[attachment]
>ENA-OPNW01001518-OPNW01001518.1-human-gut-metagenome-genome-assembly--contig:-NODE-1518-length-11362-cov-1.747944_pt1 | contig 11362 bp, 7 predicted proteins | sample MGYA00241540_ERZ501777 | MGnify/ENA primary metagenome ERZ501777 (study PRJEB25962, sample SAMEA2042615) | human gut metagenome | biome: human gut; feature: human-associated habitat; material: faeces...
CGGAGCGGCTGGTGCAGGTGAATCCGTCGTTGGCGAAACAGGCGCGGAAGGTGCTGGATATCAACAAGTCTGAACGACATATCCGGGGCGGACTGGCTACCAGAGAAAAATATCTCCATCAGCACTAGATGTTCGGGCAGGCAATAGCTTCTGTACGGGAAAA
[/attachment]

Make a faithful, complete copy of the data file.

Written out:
>ENA-OPNW01001518-OPNW01001518.1-human-gut-metagenome-genome-assembly--contig:-NODE-1518-length-11362-cov-1.747944_pt1 | contig 11362 bp, 7 predicted proteins | sample MGYA00241540_ERZ501777 | MGnify/ENA primary metagenome ERZ501777 (study PRJEB25962, sample SAMEA2042615) | human gut metagenome | biome: human gut; feature: human-associated habitat; material: faeces...
CGGAGCGGCTGGTGCAGGTGAATCCGTCGTTGGCGAAACAGGCGCGGAAGGTGCTGGATATCAACAAGTCTGAACGACATATCCGGGGCGGACTGGCTACCAGAGAAAAATATCTCCATCAGCACTAGATGTTCGGGCAGGCAATAGCTTCTGTACGGGAAAA